In addition to your good point about experience, stability is also a key factor. I have been with my company nearly 25 years. In the past five years, I've seen some amazing kids come along who could do 2-4 times the work I do (and probably at half the price)... but as soon as they've buffed up their experience points and leveled up, they're gone.
My skillset may be largely obsolete, but I know the product inside and out from a user/business perspective, and although it takes me a bit longer to learn all this newfangled dot-net-this and agile-that, I'm willing to do whatever it takes to stay relevant and stay for the long haul.
Now if you'll excuse me I need to get back to studying up on this new language called HTML. <flash>Hello, world!</flash>
What's more, it shouldn't work. When people submit WtP petitions demanding that the federal government research this or spend more/less on that or provide some additional service or whatever, it's fairly harmless. Even if the petition somehow miraculously causes real action, it's just government spinning its wheels and spending money.
When you start using petitions to bypass due process in the judicial system, you open the door to mob rule. Don't like someone? Start a petition to have them prosecuted. With a population the size of the US, it won't take any effort at all to round up enough participants who share your dislike of that person, or just follow the crowd, or do it for the lulz.
I detest CoS and agree that they have abused their "religious" exemption in horrific ways. But I can't get behind any crowdsourced efforts to take them down.
First, they came for the Scientologists...
I went 15+ years without learning SQL because Clipper was my bread and butter from 1986 to 2010. The first time I saw SQL, I wondered why on earth anyone thought it was any use... dBase and its derivatives seemed so much more robust. I still like the way Clipper et al operate on a single record at a time and manipulating the current-record pointer is so easy, but I've come to grudgingly accept that SQL's recordset results of a query are useful too. It's all part of my extremely belated growth from procedural to object-oriented mindset.
And have I said "get off my lawn" lately? Get off my lawn.
I was *the* expert at my company for our original products -- standalone database applications developed in the days of MSDOS. Although I was second-generation (apart from a smaller application I wrote myself), the original developers had long since moved on and for 15 years I held court. I knew every source file and every bug by name; I could crank out modifications at a moment's notice; I was sole technical support for the final 5 years of the products' existence.
Suddenly management realized that we didn't have enough customers on the legacy products to need me doing a combination code maintenance / support any more, and there was a scramble to find a new spot for me.
Look upon me with horror and beware, kids: Don't wait for your job description to change before you start learning new technology. Dive into it NOW, so you'll be ready when your current skill set is obsolete.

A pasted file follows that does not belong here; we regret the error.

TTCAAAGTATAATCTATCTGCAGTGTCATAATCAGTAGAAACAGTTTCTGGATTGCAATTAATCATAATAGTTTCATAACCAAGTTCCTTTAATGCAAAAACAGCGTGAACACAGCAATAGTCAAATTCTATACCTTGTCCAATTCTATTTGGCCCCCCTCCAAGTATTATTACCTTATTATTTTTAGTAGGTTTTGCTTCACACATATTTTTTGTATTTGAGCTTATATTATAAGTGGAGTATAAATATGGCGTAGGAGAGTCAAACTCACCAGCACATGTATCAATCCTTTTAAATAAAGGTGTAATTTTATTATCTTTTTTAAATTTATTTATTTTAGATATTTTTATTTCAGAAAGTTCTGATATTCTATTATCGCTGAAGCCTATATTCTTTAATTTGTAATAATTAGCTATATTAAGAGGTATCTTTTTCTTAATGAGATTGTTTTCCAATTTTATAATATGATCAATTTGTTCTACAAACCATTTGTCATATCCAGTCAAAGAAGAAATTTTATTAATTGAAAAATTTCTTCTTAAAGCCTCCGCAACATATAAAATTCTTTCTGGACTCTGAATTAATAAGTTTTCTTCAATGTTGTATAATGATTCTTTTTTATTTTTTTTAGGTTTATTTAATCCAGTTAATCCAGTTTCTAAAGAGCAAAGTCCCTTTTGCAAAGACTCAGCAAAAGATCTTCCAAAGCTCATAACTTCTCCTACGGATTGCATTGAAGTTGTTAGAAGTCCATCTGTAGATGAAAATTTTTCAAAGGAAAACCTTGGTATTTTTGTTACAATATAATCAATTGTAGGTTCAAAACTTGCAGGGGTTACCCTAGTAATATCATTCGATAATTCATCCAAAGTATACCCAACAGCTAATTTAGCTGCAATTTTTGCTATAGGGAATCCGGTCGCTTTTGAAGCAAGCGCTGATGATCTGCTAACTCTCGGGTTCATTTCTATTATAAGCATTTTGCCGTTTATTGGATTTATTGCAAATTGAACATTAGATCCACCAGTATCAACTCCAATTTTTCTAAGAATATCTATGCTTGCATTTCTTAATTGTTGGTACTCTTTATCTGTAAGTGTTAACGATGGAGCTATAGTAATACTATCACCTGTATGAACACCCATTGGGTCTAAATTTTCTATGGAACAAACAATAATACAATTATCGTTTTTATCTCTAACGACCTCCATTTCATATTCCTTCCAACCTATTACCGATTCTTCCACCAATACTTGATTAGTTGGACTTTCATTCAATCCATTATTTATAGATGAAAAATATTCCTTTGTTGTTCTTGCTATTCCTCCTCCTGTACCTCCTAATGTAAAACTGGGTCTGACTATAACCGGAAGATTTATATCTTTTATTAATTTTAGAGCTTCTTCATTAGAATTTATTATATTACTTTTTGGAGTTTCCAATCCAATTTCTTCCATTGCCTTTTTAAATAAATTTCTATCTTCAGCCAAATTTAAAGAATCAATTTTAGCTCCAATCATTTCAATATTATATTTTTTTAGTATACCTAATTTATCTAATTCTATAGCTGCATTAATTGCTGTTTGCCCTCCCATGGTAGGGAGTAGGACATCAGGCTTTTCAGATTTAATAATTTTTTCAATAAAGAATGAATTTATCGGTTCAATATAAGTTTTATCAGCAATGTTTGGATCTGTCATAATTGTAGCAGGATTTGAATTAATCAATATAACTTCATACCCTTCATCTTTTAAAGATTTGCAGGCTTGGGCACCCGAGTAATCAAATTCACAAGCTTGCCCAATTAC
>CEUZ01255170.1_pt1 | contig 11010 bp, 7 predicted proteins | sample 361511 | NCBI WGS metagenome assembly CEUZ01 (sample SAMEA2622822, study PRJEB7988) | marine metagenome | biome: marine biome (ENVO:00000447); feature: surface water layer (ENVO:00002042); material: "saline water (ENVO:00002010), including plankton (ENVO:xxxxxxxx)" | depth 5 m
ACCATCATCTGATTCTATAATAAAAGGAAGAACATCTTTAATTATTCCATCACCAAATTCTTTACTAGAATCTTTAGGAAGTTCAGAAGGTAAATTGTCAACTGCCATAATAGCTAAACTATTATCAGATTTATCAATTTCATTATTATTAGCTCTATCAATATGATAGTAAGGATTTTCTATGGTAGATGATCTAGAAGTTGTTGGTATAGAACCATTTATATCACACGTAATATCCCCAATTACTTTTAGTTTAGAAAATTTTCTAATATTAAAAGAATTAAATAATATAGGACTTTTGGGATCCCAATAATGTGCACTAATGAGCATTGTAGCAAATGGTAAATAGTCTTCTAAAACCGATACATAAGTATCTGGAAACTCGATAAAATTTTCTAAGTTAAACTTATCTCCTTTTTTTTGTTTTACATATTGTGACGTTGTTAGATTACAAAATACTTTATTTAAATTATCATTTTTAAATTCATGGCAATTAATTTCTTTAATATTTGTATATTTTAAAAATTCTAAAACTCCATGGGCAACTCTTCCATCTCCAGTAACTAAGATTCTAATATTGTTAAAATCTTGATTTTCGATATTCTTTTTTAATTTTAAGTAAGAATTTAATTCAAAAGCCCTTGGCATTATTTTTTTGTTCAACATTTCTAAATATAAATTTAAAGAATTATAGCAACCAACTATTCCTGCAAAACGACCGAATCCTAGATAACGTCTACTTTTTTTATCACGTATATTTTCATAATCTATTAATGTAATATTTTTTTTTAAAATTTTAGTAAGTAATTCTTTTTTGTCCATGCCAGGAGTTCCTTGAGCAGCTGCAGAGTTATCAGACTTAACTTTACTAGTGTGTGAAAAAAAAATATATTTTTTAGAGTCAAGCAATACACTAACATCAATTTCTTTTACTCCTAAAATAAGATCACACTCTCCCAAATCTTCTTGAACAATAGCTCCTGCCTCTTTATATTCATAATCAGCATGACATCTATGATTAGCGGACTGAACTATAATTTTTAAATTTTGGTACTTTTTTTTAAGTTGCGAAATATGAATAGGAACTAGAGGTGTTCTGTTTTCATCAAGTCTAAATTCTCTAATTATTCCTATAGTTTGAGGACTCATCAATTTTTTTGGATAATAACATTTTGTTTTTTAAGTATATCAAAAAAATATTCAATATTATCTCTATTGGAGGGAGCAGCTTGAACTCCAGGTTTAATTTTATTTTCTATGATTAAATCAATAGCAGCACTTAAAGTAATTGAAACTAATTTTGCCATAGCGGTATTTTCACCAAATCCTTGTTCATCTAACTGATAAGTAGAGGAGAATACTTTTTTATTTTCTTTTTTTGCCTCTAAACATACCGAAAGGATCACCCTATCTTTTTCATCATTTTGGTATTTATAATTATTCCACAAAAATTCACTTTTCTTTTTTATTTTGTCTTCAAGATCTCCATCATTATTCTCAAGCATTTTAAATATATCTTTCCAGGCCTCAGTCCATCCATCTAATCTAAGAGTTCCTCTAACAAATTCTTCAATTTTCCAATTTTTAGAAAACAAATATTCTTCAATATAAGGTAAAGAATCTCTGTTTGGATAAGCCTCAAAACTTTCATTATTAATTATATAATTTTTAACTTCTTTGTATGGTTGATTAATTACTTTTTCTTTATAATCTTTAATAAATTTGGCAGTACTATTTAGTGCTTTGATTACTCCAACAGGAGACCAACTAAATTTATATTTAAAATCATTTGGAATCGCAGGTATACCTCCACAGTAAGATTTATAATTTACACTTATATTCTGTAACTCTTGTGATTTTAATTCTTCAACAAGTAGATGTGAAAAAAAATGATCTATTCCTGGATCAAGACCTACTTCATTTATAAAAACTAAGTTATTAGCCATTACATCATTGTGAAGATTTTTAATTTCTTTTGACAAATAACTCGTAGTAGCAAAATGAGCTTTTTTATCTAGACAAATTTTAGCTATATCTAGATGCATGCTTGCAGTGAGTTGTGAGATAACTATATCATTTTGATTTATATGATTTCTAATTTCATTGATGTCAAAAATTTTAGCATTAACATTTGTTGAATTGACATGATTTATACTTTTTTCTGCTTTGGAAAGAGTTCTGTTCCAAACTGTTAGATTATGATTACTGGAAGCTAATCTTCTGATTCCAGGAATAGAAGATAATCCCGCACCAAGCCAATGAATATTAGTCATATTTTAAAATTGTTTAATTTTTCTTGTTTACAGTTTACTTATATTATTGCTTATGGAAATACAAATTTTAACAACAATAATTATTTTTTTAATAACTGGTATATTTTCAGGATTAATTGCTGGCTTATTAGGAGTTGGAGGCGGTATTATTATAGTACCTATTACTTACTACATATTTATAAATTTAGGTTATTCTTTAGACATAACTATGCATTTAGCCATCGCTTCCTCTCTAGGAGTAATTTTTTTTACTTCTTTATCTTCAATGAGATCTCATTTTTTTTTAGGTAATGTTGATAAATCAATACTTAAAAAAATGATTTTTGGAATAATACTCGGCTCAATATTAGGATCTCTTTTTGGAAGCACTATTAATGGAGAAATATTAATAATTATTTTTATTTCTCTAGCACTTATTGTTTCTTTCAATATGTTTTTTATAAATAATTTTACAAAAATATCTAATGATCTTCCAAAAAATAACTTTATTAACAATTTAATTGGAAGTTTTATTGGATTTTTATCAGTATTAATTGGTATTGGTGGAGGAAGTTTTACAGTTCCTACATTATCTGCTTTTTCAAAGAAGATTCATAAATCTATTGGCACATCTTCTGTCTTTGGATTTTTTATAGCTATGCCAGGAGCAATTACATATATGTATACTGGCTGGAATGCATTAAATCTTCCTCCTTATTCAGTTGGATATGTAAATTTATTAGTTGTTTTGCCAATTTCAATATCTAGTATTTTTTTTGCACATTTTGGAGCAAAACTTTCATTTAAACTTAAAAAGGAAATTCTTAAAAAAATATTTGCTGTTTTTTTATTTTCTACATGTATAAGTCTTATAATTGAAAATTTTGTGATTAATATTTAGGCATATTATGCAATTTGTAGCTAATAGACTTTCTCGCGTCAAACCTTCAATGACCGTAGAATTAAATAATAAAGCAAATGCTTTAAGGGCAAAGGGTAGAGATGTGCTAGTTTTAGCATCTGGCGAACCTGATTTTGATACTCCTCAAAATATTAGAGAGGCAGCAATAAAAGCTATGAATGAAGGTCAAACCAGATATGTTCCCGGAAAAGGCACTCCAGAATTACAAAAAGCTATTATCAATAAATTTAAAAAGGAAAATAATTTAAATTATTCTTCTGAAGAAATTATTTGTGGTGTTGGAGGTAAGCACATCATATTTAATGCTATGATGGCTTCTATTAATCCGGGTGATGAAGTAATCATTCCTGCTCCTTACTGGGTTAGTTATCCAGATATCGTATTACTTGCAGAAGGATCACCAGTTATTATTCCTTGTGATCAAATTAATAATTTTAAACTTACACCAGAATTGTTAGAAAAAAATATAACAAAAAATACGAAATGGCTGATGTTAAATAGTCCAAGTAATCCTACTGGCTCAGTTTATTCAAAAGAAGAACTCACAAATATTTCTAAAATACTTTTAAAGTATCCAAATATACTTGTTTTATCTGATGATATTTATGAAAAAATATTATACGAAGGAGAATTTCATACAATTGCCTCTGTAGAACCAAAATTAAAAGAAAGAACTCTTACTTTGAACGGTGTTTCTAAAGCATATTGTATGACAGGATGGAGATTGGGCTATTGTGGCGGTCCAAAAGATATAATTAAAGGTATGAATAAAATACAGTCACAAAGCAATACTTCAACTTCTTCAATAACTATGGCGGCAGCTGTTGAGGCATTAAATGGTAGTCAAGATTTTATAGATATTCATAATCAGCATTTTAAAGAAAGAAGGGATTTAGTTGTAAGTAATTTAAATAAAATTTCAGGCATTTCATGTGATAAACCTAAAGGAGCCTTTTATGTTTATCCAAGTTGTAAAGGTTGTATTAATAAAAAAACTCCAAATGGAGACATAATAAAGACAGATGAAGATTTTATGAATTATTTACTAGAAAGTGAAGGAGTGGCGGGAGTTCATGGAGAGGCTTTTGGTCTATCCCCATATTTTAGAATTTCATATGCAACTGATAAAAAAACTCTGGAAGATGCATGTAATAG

Face-to-face meetings may be more efficient for people who are aural learners, but not everyone can send, receive, and retain information that way. Personal discussions also tend to drift off-topic, so they waste as much time as they save, and of course they're not an option if the participants aren't all physically in the same office.
So... it's email for me. I have time to organize my thoughts, catch and edit mistakes, and keep an electronic trail to refer back to later when I can't recall exactly what was said.
That "first errand" is pretty much how I handled parenting, without the involvement of school/police/whatever supervision. I would lurk in the background while my kids went on their quasi-independent journeys of discovery, gradually increasing the radius of their area of autonomy proportional to their age and ability.
The other determining factor was indeed specific location. In our quiet suburb north of Houston, I didn't have a problem with my daughter playing unattended near the house for short periods. In a neighborhood in north Dallas with a MUCH higher crime rate, greater population density, and nearby high-traffic roads... we didn't even let her go to the mailbox in front of the house without a parent within arm's reach, and by then she was 8.
A later move to Cheyenne, Wyoming gave them nearly unlimited freedom. Our son would walk a mile or two from our house to the nearest school playground by the time he was 10, and 13-year-old daughter had no problem walking a couple of miles through the middle of town to get from a friend's house to the library.
Last time we visited Dallas, our vehicle broke down and I had to walk to a convenience store to get transmission fluid. My son - by then 15 - came with me, and with his physical training from karate and football I was glad to have him along to protect me.
You know, I'm a bit right-of-center on gun issues (which means that in most conversations I manage to piss off both my more conservative and more liberal friends, often with the same statement). I have no problem with widespread gun ownership and use of guns for personal self-defense.
But this... holy mother of Charles Whitman, how can this not get into the wrong hands with tragic consequences? Random urban sniper sprees just got a whole lot worse.